The Senate Voted to Overturn an IRS Rule. What Does This Mean?
On Wednesday, December 12, the Senate passed a bill that affects the duty of some nonprofits to report the names and addresses of their donors to the IRS. Some reporting on this bill applauded it as a step forward for transparency, since it would reinstate a requirement for most nonprofits to give this data to the IRS. But it’s important to note that even with the proposed change, the information available to the public would actually remain the same. A quick review of the back-and-forth that led to the latest proposed changes is in order.
For close to fifty years, the tax code has required 501(c)(3) charitable organizations, which can receive tax deductible contributions, to file information about their contributors with the IRS. The IRS extended this requirement to all other types of 501(c) organizations, including 501(c)(4)s, 501(c)(5)s, and 501(c)(6)s. As a result, all 501(c) organizations had to tell the IRS the names, addresses, and amounts given by donors who gave more than $5000.00. But even though the IRS was getting the information, the names and addresses of donors were not publicly available. Organizations could redact this information before making their 990 form public.
That all changed in the summer of 2018, when a new Treasury Department rule ended the donor reporting requirement for all but the 501(c)(3)s. Since that time, other types of 501(c) nonprofits have not been subject to the requirement to report donors to the IRS. But the change didn’t go unchallenged for long; in December, the Senate stepped in using its authority under the Congressional Review Act. That law allows Congress to review and vote to repeal new regulations, and the Senate used its authority to vote to repeal the summertime change in IRS rules. Effectively, the Senate is calling for the IRS to reinstate the more extensive donor reporting requirements it formerly had.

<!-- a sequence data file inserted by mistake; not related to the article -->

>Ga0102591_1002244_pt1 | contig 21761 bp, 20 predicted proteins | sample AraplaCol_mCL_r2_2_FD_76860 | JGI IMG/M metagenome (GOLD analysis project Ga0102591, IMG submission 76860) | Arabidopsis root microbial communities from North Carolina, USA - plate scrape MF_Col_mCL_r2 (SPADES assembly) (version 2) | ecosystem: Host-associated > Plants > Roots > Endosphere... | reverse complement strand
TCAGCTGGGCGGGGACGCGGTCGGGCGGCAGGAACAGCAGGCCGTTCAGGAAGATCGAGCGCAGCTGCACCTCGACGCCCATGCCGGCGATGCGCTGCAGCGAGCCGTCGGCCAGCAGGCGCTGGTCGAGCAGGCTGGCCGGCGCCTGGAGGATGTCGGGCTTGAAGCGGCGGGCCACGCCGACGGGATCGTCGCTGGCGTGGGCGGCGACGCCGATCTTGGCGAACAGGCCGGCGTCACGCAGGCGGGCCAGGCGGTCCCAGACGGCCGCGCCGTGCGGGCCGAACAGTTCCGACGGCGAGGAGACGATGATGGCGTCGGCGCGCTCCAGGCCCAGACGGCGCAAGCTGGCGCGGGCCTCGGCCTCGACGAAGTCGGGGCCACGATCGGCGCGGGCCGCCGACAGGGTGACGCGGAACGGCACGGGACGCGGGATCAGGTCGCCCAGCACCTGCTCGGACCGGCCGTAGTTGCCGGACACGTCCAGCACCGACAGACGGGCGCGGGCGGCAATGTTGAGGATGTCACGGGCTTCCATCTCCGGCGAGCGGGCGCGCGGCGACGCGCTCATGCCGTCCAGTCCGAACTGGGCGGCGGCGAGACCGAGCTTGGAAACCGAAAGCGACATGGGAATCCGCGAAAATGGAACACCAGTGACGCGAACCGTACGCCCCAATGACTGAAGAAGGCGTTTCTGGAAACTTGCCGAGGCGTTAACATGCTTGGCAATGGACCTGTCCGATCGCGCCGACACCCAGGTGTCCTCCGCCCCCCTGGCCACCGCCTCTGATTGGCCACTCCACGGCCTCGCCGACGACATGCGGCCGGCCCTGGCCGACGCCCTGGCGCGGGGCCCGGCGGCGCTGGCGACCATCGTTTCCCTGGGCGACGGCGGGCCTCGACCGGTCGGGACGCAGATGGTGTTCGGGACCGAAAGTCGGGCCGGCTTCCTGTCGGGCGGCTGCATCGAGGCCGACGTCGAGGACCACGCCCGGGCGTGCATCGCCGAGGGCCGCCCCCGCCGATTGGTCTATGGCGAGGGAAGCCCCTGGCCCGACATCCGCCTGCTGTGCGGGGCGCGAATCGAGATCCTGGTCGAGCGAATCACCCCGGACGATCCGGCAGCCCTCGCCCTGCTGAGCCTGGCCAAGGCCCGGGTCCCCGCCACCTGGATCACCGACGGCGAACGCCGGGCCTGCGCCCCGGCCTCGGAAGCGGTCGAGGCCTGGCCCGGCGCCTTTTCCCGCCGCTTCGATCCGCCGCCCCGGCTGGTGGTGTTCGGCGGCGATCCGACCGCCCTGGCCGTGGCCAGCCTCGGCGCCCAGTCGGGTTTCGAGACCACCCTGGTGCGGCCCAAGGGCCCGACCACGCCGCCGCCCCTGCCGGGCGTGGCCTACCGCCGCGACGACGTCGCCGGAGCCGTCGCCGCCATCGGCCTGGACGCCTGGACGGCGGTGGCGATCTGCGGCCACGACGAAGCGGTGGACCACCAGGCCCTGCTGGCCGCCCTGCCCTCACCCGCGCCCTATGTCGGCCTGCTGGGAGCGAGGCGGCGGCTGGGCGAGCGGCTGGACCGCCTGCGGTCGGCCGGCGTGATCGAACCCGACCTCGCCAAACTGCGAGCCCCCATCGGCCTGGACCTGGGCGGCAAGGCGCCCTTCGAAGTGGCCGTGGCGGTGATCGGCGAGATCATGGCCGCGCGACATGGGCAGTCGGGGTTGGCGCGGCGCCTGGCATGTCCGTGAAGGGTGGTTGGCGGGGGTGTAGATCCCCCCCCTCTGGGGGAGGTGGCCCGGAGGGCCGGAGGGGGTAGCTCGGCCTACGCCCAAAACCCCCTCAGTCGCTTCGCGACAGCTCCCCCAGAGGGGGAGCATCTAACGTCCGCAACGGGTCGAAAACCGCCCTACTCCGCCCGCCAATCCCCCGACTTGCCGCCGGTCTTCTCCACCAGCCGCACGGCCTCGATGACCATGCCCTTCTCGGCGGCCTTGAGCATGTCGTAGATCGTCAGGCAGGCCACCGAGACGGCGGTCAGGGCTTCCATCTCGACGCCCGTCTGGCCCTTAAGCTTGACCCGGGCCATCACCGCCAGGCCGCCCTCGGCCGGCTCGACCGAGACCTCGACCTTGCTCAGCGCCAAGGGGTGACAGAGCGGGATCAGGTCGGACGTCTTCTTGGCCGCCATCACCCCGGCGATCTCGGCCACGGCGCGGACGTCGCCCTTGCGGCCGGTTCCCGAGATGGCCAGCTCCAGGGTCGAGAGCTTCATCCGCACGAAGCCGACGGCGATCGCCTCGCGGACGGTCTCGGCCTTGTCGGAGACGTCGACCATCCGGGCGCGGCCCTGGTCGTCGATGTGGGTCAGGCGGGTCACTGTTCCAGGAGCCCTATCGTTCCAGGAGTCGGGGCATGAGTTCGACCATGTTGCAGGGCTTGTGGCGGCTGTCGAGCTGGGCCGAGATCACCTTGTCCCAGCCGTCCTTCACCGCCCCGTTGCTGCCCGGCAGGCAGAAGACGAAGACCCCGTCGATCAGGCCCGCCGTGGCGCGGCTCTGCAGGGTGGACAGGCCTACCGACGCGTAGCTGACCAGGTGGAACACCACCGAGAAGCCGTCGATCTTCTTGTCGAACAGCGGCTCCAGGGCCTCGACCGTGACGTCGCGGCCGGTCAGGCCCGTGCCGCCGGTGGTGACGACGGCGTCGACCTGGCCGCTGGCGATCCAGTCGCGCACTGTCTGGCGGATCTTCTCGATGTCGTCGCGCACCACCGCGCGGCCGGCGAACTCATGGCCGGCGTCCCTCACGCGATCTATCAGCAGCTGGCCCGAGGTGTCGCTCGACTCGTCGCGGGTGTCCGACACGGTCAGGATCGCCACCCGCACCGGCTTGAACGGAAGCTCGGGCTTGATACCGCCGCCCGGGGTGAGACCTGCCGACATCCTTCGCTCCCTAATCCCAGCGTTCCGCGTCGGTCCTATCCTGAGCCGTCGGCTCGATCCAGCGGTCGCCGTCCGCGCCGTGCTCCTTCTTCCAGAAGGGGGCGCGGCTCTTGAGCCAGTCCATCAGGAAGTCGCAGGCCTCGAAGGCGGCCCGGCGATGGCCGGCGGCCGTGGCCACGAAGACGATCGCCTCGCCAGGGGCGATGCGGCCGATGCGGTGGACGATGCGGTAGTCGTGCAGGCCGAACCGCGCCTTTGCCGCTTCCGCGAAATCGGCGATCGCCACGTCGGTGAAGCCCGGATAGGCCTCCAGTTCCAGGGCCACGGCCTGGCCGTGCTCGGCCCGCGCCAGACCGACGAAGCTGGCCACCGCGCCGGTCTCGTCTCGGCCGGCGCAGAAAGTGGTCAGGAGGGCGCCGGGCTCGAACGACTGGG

The bill now goes to the House for action, and there is debate over whether the reporting requirement should be brought back for all 501(c) nonprofits. At the same time, they all must continue to collect this data and to provide it to the IRS on request.
So how could all this affect the public’s knowledge about who is funding various nonprofits? In reality, it won’t – even if the Senate-passed bill ultimately becomes law. That’s because even if lawmakers bring back the requirement for all 501(c) nonprofits to regularly report donor information to the IRS, that data only goes to the IRS – not to the public.
Have more questions? Bolder Advocacy keeps tabs on the latest developments in legislation and policy-making governing nonprofits and their tax status. Feel free to reach out to us at 1-866-NP-LOBBY or at email@example.com.